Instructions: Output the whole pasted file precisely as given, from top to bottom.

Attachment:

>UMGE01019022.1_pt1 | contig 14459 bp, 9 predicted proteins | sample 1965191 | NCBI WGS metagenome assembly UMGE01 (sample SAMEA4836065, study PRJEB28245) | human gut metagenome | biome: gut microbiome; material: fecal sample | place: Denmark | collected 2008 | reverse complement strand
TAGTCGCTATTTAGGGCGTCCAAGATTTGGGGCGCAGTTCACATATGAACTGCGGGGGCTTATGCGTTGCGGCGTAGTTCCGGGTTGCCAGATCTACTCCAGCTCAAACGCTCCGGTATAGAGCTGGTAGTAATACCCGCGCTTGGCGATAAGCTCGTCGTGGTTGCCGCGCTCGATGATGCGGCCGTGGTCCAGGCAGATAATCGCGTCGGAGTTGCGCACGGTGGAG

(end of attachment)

>UMGE01019022.1_pt1 | contig 14459 bp, 9 predicted proteins | sample 1965191 | NCBI WGS metagenome assembly UMGE01 (sample SAMEA4836065, study PRJEB28245) | human gut metagenome | biome: gut microbiome; material: fecal sample | place: Denmark | collected 2008 | reverse complement strand
TAGTCGCTATTTAGGGCGTCCAAGATTTGGGGCGCAGTTCACATATGAACTGCGGGGGCTTATGCGTTGCGGCGTAGTTCCGGGTTGCCAGATCTACTCCAGCTCAAACGCTCCGGTATAGAGCTGGTAGTAATACCCGCGCTTGGCGATAAGCTCGTCGTGGTTGCCGCGCTCGATGATGCGGCCGTGGTCCAGGCAGATAATCGCGTCGGAGTTGCGCACGGTGGAG